When Diane Porter retired in 2009 after a 39-year career with Jefferson County Public Schools, she planned to follow the advice of those who retired before her and take at least three months to “do nothing.”
She didn’t last long.
Before the end of the first month, at the urging of people from the community, Diane agreed to run for a seat on the JCPS school board. She initially planned to serve just one term on the board, but is now on her third. “Education and equity and opportunity for students and families has always been very important to me, and I’m very proud of the district I represent,” she says. Diane is also a board member of Fund for the Arts, Leadership Louisville, and the Louisville Urban League, and is involved in several other community organizations. While she might be even busier now than before she retired, Diane is doing exactly what she loves. “The organizations I serve connect to people and impact lives. The days may be long, and not every day is an A+ day, but it’s very rewarding to feel like I’m making a difference.”
Her Typical Day
Diane usually gets up between 7-8am to tend to her 14-year-old Yorkie named Duchess, who has diabetes and needs to be fed on a regular schedule. Diane’s breakfast might be warm cereal in the cooler months, but she also loves fresh fruit. The breakfast menu may vary, but coffee is a must. “A morning without coffee is not a morning,” she says.
No two days are alike:
The day unfolds depending on what events are on her calendar. She might be in back-to-back meetings, visiting schools, attending community events, or enjoying a meal out with a friend. If she has free time, Diane might find a place to sit still for a while and take in the quiet, catch up on her reading, or go for a walk through her favorite store. “I love walking up and down Target, but that seems to get me in trouble because there’s always something I want to buy. Reading is more affordable, to be honest.”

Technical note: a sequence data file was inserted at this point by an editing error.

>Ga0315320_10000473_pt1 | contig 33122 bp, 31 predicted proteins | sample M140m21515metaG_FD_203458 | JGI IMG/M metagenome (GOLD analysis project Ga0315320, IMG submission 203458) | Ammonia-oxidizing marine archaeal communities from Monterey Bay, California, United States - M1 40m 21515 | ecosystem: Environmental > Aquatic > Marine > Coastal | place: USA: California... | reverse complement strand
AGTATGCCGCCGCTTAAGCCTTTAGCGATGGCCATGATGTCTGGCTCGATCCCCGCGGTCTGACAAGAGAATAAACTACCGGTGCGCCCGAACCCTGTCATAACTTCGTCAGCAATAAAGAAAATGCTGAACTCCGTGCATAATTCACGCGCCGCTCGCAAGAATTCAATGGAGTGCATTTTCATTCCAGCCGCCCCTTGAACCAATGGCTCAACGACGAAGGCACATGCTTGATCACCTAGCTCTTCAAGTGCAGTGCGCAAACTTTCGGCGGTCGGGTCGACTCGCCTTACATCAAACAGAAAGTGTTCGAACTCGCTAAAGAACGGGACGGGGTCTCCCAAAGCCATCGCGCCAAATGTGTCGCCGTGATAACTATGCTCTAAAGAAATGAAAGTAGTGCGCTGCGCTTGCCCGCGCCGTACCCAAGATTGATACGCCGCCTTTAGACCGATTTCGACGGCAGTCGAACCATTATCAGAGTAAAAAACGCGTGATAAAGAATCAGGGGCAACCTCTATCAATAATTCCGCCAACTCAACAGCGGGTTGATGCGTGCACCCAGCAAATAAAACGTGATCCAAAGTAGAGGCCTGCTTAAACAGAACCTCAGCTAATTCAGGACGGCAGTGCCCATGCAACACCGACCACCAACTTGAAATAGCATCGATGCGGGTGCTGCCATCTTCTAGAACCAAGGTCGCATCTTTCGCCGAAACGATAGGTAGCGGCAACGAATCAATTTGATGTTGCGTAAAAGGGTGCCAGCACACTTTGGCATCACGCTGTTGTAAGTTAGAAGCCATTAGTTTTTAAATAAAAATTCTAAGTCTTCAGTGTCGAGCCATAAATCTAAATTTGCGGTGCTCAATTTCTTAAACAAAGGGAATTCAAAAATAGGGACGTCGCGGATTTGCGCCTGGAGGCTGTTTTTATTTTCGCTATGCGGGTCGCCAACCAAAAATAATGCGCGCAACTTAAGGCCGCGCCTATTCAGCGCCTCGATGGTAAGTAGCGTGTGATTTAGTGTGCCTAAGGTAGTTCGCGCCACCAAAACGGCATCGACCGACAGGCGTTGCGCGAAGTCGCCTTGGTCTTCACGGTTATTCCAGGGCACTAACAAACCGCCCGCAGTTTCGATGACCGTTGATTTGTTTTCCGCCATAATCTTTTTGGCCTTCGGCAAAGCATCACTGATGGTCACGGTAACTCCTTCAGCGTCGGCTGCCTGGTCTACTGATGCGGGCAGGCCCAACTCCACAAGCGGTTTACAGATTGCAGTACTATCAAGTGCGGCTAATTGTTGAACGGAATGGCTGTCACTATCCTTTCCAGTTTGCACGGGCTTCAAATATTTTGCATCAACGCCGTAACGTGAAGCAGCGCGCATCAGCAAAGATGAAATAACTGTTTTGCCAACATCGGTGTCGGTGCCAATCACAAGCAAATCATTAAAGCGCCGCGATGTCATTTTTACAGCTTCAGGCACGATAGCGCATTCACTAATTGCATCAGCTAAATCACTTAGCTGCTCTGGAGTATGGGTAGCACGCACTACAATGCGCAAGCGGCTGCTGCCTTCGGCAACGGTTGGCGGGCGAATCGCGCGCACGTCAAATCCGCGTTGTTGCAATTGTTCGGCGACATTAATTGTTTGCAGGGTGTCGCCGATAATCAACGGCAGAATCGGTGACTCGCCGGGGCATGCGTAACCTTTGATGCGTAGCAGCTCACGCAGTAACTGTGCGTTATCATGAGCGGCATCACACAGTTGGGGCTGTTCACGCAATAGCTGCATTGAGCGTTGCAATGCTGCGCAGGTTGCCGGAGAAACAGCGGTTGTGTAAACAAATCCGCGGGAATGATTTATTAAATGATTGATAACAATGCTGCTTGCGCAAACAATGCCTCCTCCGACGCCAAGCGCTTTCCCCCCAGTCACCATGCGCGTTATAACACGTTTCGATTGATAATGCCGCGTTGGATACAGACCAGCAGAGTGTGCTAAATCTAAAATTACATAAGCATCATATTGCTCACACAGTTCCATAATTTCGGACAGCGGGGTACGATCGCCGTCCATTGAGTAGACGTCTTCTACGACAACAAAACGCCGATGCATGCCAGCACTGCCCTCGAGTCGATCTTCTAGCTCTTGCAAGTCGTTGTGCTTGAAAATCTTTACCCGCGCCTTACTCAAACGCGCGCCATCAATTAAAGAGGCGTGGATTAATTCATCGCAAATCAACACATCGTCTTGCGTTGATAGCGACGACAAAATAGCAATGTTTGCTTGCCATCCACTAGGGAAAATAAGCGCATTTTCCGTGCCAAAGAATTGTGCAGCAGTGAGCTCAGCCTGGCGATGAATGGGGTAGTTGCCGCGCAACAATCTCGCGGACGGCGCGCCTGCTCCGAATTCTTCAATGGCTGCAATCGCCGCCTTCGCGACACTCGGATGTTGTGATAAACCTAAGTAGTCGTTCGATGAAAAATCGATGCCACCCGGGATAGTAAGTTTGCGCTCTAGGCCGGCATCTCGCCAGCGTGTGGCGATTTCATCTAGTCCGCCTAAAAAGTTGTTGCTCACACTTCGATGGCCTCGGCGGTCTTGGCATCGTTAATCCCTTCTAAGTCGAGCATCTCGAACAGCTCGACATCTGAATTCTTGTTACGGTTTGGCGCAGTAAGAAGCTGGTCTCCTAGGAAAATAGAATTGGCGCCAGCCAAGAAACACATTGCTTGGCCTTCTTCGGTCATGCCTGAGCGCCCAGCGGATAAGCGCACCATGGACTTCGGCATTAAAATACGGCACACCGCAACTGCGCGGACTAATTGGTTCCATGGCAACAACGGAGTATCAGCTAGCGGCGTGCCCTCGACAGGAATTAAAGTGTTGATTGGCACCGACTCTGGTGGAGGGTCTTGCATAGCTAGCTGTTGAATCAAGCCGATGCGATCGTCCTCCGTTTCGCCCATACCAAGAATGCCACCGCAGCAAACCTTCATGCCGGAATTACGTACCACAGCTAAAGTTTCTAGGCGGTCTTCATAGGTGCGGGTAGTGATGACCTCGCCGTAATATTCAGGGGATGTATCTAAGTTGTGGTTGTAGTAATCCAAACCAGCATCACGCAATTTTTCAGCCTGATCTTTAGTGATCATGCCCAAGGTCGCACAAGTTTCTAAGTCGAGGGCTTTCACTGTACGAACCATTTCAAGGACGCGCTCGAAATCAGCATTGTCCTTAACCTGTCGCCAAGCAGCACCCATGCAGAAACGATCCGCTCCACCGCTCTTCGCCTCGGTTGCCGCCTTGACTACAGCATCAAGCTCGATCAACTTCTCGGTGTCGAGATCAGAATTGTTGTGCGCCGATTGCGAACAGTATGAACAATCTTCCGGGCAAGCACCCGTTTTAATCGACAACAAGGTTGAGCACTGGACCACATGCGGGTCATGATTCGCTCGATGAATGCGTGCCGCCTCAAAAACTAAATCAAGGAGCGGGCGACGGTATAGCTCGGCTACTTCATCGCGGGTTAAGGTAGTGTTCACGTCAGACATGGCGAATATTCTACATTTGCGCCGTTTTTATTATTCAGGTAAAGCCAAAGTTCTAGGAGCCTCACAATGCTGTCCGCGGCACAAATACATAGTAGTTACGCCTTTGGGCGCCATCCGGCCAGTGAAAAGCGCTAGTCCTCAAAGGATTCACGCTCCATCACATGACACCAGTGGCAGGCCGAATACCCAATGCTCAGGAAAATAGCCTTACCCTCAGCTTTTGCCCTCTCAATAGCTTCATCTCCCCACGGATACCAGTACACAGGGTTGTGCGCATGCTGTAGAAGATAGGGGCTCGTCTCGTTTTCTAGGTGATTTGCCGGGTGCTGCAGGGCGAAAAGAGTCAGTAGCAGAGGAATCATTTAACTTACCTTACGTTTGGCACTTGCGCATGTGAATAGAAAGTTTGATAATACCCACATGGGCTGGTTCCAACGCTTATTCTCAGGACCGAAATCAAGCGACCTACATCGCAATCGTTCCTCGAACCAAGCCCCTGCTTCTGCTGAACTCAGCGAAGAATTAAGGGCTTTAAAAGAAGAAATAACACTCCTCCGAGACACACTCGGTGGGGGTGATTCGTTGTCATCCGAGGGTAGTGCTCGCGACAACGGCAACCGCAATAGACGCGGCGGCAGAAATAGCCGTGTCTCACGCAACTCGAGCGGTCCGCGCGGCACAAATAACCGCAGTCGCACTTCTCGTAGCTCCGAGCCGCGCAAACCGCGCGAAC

Trying to eat healthy:
Cooking for one can be a challenge, and Diane’s unpredictable schedule makes it difficult to use up fresh produce before it goes bad. When she’s eating at home, she finds it easier and more economical to pick up something from one of the local places that offers healthier options. “People are sometimes surprised that I don’t cook as much as I used to, but it’s a fact. Panera is one of my best friends.”
Burning the midnight oil:
With such full days, Diane spends many evenings catching up on work. Often she loses track of time and stays up much later than intended, as people point out when they see the time stamp on her emails. If she finds herself nodding off in her chair, she finally goes to bed. “I admire people who have a set time to stop working, but I’m just not one of those people right now. I don’t really feel retired, I just feel like I’m pursuing a life.”
BY YELENA SAPIN